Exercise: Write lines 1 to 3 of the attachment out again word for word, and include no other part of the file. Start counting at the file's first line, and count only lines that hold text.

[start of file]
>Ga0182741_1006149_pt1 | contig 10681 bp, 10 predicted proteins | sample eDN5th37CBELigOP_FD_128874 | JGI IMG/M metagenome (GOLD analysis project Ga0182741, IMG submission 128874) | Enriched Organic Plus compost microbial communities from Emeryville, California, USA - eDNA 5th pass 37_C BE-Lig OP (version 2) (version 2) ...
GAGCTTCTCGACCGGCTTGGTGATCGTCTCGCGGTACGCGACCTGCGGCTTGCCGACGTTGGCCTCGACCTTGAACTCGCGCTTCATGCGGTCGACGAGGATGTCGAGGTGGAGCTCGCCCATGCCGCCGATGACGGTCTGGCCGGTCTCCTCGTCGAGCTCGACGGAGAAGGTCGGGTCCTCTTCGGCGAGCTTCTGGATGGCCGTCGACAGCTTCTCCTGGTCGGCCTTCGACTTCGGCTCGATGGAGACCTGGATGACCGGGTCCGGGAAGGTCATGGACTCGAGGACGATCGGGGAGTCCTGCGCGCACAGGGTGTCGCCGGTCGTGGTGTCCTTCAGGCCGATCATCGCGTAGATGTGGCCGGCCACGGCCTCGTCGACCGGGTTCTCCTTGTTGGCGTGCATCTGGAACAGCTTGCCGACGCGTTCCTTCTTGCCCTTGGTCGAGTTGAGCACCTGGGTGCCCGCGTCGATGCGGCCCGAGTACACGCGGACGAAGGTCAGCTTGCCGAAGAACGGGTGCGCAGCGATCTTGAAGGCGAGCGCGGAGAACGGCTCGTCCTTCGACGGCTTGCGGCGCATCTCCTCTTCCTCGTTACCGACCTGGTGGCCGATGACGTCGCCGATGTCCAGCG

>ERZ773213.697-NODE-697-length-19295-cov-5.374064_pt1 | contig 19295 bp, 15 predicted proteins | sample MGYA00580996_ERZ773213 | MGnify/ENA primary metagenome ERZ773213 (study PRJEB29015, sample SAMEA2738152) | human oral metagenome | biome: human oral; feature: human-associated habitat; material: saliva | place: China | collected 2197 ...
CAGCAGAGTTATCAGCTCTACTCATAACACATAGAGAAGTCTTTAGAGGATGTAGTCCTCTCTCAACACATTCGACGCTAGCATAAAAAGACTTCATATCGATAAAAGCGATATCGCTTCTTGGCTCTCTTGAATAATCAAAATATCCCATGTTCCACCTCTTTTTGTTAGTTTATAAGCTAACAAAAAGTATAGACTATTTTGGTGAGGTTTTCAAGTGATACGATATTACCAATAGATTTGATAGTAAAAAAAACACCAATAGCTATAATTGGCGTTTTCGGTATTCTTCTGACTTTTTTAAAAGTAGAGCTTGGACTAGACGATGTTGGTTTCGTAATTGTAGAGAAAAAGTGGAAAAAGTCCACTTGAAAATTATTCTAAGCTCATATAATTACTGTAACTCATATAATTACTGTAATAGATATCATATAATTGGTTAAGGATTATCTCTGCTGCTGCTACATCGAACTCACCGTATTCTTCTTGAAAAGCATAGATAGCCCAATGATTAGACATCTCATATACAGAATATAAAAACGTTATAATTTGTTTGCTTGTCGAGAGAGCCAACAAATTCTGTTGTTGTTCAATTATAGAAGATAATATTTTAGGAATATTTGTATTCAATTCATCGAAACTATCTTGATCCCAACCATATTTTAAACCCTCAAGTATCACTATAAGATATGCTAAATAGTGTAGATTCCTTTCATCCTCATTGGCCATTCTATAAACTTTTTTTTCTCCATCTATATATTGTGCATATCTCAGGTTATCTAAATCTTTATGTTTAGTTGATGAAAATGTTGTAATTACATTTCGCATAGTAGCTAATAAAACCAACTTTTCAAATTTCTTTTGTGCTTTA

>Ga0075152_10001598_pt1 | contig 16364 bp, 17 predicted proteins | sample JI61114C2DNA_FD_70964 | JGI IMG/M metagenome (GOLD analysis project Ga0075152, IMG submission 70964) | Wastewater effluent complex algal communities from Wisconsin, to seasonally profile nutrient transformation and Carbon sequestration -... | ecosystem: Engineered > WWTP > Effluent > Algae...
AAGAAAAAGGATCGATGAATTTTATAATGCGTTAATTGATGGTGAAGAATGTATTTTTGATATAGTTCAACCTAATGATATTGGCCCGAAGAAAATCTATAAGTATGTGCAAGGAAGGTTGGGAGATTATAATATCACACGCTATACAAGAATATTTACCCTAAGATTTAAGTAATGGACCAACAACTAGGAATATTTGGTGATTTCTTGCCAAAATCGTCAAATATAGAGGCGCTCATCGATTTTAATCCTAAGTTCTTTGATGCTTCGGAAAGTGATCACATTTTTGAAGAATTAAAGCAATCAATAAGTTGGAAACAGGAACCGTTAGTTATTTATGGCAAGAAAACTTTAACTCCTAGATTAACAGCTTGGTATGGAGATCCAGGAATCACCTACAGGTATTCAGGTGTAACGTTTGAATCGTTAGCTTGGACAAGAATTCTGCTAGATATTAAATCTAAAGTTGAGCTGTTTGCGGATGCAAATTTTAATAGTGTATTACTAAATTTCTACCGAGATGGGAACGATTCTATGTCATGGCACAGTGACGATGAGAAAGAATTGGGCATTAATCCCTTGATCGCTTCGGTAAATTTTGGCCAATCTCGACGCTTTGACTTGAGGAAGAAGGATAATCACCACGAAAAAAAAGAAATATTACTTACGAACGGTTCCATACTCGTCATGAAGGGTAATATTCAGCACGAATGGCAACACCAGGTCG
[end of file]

>Ga0182741_1006149_pt1 | contig 10681 bp, 10 predicted proteins | sample eDN5th37CBELigOP_FD_128874 | JGI IMG/M metagenome (GOLD analysis project Ga0182741, IMG submission 128874) | Enriched Organic Plus compost microbial communities from Emeryville, California, USA - eDNA 5th pass 37_C BE-Lig OP (version 2) (version 2) ...
GAGCTTCTCGACCGGCTTGGTGATCGTCTCGCGGTACGCGACCTGCGGCTTGCCGACGTTGGCCTCGACCTTGAACTCGCGCTTCATGCGGTCGACGAGGATGTCGAGGTGGAGCTCGCCCATGCCGCCGATGACGGTCTGGCCGGTCTCCTCGTCGAGCTCGACGGAGAAGGTCGGGTCCTCTTCGGCGAGCTTCTGGATGGCCGTCGACAGCTTCTCCTGGTCGGCCTTCGACTTCGGCTCGATGGAGACCTGGATGACCGGGTCCGGGAAGGTCATGGACTCGAGGACGATCGGGGAGTCCTGCGCGCACAGGGTGTCGCCGGTCGTGGTGTCCTTCAGGCCGATCATCGCGTAGATGTGGCCGGCCACGGCCTCGTCGACCGGGTTCTCCTTGTTGGCGTGCATCTGGAACAGCTTGCCGACGCGTTCCTTCTTGCCCTTGGTCGAGTTGAGCACCTGGGTGCCCGCGTCGATGCGGCCCGAGTACACGCGGACGAAGGTCAGCTTGCCGAAGAACGGGTGCGCAGCGATCTTGAAGGCGAGCGCGGAGAACGGCTCGTCCTTCGACGGCTTGCGGCGCATCTCCTCTTCCTCGTTACCGACCTGGTGGCCGATGACGTCGCCGATGTCCAGCG

>ERZ773213.697-NODE-697-length-19295-cov-5.374064_pt1 | contig 19295 bp, 15 predicted proteins | sample MGYA00580996_ERZ773213 | MGnify/ENA primary metagenome ERZ773213 (study PRJEB29015, sample SAMEA2738152) | human oral metagenome | biome: human oral; feature: human-associated habitat; material: saliva | place: China | collected 2197 ...